suffocation from Jonathan Hutchinson on Vimeo.

This video explores the body placed in water. The living, breathing body is submerged underwater, and the water creates reflections and refractions on the surface of the body, while the surface of the water itself holds its own reflections. To create a sense of disorder, the body remains underwater, slowly losing air, for as long as possible before it runs out of air. As it surfaces, the tension experienced while viewing its underwater struggle is broken- both literal and figurative. However, in order to immediately continue the (figurative) tension, the body immediately retreats beneath the surface of the water. This extends the artist’s feelings towards the viewer, also aware of the feeling of being breathless underwater. The tension is intentionally created for the purpose of the piece, but can be appreciated by anyone viewing it.
The body can only be submerged for a short time before its immediate and only desire is to come up for air; here, that luxury is allowed for only a small amount of time. Although the body comes up quickly, almost violently to gasp for air, its first submersion and final exit from the water are calm. It is obvious that the artist is steeling himself for the first entry, mentally and physically preparing for the performance ahead. This state of calm is repeated again at the end, breaking the tension that the viewer has come to expect while waiting for the previously fast exits from the water. The body, on this final exit, forces itself to be calm as it comes up for air, aware that it will no longer be in such a deprived state. Just as the face breaks the surface of the water, the video cuts to black, and only the audio from the remainder of the performance is heard. This approach is used at the beginning of the video as well, beginning with the sounds of running water and breaths being taken, with an image only appearing as the face retreats beneath the water. This is done intentionally in order to put emphasis on the noises of the video, which are equally as important as its imagery.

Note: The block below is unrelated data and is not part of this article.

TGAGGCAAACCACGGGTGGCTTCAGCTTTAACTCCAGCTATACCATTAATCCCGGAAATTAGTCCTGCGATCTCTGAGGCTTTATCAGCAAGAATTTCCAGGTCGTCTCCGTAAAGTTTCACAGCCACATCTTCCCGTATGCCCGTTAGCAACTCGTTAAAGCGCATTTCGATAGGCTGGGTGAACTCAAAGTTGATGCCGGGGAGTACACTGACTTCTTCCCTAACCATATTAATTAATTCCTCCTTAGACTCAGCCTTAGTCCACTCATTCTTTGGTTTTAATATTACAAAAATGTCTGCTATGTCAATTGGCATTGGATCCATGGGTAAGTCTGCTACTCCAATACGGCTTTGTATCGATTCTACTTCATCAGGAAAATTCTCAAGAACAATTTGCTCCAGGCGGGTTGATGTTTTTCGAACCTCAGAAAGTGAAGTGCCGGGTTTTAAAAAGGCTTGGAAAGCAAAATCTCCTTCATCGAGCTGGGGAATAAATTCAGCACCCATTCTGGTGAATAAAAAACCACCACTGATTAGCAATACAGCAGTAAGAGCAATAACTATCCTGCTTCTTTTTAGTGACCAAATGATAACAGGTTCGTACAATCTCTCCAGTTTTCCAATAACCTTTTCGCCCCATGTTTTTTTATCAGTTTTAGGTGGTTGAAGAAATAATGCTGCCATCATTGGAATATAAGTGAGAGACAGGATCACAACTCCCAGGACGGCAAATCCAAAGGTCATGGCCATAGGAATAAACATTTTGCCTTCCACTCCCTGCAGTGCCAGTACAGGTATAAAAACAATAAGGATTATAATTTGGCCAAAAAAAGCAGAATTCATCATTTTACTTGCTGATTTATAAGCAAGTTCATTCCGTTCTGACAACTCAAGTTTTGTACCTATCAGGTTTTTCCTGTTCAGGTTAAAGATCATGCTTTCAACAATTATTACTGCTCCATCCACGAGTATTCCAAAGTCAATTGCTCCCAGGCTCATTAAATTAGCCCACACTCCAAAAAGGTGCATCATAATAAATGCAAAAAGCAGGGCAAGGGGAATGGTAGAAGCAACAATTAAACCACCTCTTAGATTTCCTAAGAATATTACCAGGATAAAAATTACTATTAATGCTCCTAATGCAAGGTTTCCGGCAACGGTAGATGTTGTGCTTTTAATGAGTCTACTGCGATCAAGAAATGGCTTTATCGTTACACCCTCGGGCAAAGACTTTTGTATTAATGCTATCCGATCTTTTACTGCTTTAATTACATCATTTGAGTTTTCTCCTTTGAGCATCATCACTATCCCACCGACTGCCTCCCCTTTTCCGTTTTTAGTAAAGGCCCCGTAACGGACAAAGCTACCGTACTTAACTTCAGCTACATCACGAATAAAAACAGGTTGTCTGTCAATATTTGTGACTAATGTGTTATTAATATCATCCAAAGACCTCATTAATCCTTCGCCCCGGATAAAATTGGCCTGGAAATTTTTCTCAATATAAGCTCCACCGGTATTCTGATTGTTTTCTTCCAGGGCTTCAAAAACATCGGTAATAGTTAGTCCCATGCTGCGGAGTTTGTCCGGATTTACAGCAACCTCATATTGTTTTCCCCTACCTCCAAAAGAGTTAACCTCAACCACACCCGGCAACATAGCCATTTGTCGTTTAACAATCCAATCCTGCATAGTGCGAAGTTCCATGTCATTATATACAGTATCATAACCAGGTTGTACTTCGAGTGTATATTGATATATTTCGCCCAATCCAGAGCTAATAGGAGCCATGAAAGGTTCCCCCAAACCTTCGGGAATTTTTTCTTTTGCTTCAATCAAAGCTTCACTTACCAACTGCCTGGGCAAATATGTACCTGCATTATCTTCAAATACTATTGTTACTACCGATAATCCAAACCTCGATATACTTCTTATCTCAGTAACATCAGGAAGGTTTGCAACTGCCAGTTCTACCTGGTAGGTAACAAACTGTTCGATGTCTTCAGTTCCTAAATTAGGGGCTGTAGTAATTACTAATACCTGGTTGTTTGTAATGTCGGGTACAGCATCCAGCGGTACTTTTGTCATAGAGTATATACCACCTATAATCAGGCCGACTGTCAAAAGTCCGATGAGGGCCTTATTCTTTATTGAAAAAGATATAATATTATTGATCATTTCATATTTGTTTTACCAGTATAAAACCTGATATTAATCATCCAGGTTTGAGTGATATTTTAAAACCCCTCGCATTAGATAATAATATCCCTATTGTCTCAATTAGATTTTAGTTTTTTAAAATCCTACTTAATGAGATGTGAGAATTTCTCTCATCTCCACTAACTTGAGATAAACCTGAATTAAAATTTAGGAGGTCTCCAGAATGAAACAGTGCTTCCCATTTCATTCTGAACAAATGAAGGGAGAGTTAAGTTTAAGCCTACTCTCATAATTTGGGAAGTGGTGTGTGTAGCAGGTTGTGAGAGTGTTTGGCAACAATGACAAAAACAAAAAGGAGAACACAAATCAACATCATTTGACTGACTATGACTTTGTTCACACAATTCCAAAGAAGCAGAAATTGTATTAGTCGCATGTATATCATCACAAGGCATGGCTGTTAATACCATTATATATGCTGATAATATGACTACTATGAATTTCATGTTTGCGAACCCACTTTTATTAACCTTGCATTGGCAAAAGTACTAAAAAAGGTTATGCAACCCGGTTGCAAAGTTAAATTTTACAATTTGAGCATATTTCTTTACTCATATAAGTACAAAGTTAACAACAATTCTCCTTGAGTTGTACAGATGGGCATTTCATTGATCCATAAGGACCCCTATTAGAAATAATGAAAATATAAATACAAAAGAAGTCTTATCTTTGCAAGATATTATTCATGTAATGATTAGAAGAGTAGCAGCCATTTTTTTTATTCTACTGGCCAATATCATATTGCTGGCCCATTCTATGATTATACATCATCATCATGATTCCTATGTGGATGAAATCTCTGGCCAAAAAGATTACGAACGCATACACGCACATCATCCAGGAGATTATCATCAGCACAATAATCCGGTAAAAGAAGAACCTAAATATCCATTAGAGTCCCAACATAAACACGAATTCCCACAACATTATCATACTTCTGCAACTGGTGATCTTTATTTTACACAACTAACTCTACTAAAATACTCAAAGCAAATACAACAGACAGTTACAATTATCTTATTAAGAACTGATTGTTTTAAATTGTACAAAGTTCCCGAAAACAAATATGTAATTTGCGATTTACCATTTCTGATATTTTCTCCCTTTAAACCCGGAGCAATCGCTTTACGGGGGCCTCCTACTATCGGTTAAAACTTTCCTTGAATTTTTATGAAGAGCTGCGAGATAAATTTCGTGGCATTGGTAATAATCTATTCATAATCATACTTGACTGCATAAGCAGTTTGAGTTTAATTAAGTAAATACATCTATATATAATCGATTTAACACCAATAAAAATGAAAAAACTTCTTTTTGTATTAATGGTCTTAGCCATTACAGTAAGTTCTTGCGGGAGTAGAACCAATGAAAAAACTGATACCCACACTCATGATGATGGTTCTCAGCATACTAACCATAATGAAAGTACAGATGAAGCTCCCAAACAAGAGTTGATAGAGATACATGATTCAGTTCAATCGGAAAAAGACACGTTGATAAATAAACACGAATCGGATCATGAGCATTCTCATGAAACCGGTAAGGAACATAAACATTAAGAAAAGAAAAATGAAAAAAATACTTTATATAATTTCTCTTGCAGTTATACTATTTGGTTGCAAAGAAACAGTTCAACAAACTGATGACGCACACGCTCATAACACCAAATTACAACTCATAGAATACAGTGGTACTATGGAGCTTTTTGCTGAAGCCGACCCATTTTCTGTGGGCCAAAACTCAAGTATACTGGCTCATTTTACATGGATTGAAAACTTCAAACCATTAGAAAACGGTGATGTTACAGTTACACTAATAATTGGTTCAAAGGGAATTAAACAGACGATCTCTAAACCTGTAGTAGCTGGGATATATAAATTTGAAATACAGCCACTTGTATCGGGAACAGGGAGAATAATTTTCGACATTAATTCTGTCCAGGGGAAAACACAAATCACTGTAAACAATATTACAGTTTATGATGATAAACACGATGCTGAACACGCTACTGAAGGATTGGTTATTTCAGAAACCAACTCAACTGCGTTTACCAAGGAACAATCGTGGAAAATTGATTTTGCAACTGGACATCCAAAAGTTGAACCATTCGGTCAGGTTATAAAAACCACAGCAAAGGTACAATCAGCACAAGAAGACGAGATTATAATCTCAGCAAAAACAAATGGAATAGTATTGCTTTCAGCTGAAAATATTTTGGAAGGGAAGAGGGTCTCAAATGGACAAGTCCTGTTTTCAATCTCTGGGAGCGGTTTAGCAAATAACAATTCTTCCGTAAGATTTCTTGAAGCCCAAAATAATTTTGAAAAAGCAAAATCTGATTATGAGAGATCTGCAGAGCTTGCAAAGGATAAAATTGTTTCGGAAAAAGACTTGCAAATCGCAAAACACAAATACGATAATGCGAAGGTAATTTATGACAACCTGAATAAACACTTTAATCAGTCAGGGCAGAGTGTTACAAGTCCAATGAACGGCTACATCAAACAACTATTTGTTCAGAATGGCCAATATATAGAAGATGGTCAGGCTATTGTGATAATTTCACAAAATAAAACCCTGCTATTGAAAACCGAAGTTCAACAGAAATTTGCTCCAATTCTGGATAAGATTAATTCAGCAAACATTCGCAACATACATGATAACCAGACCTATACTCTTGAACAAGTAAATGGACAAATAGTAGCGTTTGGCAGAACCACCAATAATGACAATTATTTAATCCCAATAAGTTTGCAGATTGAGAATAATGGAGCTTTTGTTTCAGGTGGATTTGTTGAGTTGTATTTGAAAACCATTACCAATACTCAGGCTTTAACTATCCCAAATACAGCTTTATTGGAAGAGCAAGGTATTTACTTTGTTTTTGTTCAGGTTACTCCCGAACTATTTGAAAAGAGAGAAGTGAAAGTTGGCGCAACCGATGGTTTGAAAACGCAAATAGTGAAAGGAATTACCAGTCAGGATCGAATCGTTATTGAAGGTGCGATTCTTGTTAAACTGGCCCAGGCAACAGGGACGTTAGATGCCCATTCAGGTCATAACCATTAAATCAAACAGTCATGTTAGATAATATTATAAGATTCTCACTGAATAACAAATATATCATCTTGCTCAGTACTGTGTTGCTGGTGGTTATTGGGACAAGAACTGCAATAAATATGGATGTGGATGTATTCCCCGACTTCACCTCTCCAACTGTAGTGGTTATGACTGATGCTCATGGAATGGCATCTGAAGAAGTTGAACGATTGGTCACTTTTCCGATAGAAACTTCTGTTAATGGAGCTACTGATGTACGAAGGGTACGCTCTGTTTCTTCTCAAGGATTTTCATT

This piece re-assesses themes dealt with in both the self-portrait and body as energy works. In relation to the former, the body is once again considered while submerged underwater. This time, it is the physical body that is underwater, as opposed to the indistinct photograph explored in the self-portrait. Due to the body’s mass, particularly in such a small space, the currents that pushed the photograph do not affect the body. Instead, the body is at one moment clearly seen, and the next not as visible, as water swirls above the face, and bubbles issue from the artist. Here, the image of the artist is at the mercy of the water it is submerged in, much as the photograph was at the mercy of the changing currents of its tank.
As it relates to the latter, body as energy piece, this video is also a statement on the physical limitations of the body. In the body as energy series, the impossibility of reaching the camera was apparent (with one exception): in suffocation, it is immediately obvious that the body will be unable to remain submerged indefinitely, and the entire piece is a direct response to this impossibility. Much as the viewer saw the distant, indistinct body in motion in As Far As I Could Get, suffocation presents the body as more distinct, within the motion of water, and decidedly much closer to the viewer.